Information literacy: Learning about privacy

Information literacy: Learning about privacy

Last modified 22 February 2018.

Copyright laws can affect privacy, especially with regards to digital and social media. This information originally came from a post of mine (originally posted 2 November 2015) from INFO 287: Hyperlinked Library, where the present and future of libraries must consider the privacy of library users.

Privacy is part of the user experience. How we learn and adjust our privacy (and security) preferences should be a sensible, user-centric process — not something obfuscated.

Articles

Not articles so much as a webseries: Jay Smooth presents 12 weeks of videos discussing media literacy (2018), on the Green Brothers Crash Course YouTube channel.

Digital Privacy at the U.S. Border: Protecting the Data on Your Devices and in the Cloud,” (Cope, Kalia, Schoen, & Schwartz, March 2017), the latest version of EFF’s guide for maintaining digital privacy while traveling. Also available as a PDF.

Protecting Patron Privacy,” (A. Macrina, July 2016) a helpful outline published in Library Journal.

Not articles, but instead conference recordings [YouTube] from Library 2.016, Privacy in the Digital Age (March 2016). Library 2.0 periodically presents online (generally free) conferences for library and information professionals.

The Wirecutter provides privacy policy details for smart TVs, Blu-ray players, and media streaming services — because what you watch is likely being tracked: “Your Privacy, Your Devices, and You“(December 2015) .

Ian Clark (2016) wrote a thought-provoking article on privacy and surveillance in the Journal of Radical Librarianship, “The Digital Divide in the Post-Snowden Era.”

Lisa Peet’s recent article make good points and offers resources on intellectual privacy, which I’ve added to in the Organizations section: “Always Watched” (November 2015).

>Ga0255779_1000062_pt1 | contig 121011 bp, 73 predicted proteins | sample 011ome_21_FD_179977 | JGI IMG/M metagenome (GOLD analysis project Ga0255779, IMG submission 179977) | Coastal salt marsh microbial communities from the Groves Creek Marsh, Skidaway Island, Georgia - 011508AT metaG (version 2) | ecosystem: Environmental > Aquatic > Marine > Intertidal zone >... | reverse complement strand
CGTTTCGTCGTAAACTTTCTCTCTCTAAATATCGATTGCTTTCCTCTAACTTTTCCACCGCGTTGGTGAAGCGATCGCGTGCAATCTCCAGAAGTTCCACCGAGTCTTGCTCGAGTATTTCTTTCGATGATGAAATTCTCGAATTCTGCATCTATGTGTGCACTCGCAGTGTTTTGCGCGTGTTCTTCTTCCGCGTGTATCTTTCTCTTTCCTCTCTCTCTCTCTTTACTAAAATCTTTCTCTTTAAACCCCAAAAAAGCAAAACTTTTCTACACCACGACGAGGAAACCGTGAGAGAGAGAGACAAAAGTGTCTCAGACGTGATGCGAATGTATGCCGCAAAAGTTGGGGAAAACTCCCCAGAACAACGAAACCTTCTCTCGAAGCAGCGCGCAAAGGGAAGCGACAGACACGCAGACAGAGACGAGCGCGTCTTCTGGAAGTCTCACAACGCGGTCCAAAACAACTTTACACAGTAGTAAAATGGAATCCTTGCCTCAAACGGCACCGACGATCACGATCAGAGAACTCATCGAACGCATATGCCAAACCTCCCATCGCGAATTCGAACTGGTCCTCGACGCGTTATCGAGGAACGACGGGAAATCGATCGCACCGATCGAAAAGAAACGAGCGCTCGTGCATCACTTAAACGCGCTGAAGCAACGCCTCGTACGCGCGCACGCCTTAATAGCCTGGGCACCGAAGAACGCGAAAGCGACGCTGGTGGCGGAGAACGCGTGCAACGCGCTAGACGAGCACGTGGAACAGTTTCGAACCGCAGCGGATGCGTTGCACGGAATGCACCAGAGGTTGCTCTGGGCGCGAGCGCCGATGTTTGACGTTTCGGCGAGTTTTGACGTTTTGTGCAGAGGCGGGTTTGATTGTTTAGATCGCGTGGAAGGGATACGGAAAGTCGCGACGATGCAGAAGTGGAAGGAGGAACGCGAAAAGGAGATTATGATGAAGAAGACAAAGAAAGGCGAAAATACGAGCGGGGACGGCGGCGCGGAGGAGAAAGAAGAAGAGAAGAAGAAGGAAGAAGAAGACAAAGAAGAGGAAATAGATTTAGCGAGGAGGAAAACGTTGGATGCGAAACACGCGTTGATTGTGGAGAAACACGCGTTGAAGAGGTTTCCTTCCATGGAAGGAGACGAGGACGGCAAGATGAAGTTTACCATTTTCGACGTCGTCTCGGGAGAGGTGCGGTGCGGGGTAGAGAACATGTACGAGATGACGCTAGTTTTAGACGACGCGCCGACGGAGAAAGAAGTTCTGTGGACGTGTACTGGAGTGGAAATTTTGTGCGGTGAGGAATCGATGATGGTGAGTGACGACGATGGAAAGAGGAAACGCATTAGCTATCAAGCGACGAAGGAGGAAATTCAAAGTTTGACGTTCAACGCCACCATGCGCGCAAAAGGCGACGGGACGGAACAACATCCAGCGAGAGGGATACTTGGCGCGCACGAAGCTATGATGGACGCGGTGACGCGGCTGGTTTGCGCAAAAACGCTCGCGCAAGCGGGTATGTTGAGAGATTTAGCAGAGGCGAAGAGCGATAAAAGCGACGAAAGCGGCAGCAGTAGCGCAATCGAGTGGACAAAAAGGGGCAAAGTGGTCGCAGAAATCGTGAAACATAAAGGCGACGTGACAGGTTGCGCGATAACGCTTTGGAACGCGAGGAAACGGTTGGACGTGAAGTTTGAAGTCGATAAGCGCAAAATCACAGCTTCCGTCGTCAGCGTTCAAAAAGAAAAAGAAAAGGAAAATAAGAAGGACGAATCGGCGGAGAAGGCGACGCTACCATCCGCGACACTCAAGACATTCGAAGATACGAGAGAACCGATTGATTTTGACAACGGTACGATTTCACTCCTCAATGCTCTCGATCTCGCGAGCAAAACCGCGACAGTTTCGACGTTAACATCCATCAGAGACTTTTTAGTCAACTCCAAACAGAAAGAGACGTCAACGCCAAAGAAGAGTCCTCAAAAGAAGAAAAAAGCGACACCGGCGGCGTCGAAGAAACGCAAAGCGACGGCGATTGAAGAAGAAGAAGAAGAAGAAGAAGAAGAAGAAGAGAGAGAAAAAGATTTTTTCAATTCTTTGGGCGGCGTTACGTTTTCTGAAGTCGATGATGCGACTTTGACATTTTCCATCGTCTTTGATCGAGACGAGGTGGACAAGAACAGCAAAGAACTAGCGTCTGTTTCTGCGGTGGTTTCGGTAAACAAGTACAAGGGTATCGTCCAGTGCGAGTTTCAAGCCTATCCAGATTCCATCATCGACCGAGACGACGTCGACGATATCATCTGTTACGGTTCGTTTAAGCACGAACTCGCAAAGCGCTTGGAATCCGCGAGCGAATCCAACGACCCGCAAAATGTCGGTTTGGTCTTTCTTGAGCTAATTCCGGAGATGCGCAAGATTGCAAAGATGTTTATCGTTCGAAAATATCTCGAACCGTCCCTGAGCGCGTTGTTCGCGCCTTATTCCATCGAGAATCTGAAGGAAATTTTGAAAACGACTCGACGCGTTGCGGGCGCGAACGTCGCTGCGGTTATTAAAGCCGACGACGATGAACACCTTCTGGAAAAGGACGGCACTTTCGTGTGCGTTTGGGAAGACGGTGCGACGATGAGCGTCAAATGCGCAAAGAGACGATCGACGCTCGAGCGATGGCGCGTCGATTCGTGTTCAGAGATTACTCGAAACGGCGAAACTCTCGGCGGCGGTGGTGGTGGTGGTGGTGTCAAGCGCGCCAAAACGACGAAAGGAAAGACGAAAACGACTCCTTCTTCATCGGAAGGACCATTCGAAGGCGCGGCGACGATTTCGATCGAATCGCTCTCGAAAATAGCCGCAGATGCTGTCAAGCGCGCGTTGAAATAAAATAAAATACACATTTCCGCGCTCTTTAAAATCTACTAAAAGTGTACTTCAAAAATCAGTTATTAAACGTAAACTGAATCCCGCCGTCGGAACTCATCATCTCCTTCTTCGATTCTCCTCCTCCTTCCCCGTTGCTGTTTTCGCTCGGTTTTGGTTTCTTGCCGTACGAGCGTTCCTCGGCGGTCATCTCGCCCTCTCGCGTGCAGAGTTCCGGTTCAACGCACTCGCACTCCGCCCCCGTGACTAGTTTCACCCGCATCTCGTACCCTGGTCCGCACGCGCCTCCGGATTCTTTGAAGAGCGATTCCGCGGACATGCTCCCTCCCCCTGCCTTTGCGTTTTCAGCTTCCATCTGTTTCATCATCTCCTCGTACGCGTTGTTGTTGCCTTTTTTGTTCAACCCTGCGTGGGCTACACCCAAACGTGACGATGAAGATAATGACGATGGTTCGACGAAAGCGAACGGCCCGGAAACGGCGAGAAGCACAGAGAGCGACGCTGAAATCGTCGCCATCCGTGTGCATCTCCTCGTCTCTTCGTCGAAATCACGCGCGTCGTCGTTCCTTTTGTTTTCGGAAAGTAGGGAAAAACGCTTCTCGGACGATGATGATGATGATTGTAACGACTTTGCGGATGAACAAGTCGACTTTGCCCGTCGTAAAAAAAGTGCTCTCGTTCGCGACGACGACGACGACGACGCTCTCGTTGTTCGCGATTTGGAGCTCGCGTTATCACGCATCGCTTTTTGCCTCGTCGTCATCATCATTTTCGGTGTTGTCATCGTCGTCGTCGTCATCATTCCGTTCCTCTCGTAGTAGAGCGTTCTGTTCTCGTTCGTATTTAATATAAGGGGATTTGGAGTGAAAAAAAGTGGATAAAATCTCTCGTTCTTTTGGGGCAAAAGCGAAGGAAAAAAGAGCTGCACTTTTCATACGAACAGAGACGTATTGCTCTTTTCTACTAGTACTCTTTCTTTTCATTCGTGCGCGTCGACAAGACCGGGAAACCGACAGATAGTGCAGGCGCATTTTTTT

The A List Apart article by Alex Schmidt, “Privacy is UX” (September 2015), is relevant. Schmidt focuses on privacy in web development, but I think the topic applies to libraries and information literacy quite well.

The Librarian in Black, Sarah Houghton, encourages us to “Take the Library Digital Privacy Pledge” (September 2015), a recent Library Freedom Project that advocates secure, encrypted (https) online connections at libraries.

Donna Young’s “A 21st-entury model for teaching digital citizenship” (February-March 2014) promotes a semester long curriculum at the 5th grade level that covers privacy, online responsibility and rights, and social media use.

David Cirella’s “Beyond traditional literacy instruction: toward an account-based literacy training curriculum in libraries” (December 2012) focuses on account-based literacy, which advocates personalization of what I call privacy curation.

And here’s an insightful article by Julia Angwin: “Has privacy become a luxury?” (March 2014).

Social media settings

This is a short list, and some of the links point to documentation, which might not always offer clear instructions or a direct means to change preferences. Unless otherwise specified, the date on these links are n.d., i.e., retrieved right before I published this post. In addition, you might need to login to view and set these preferences.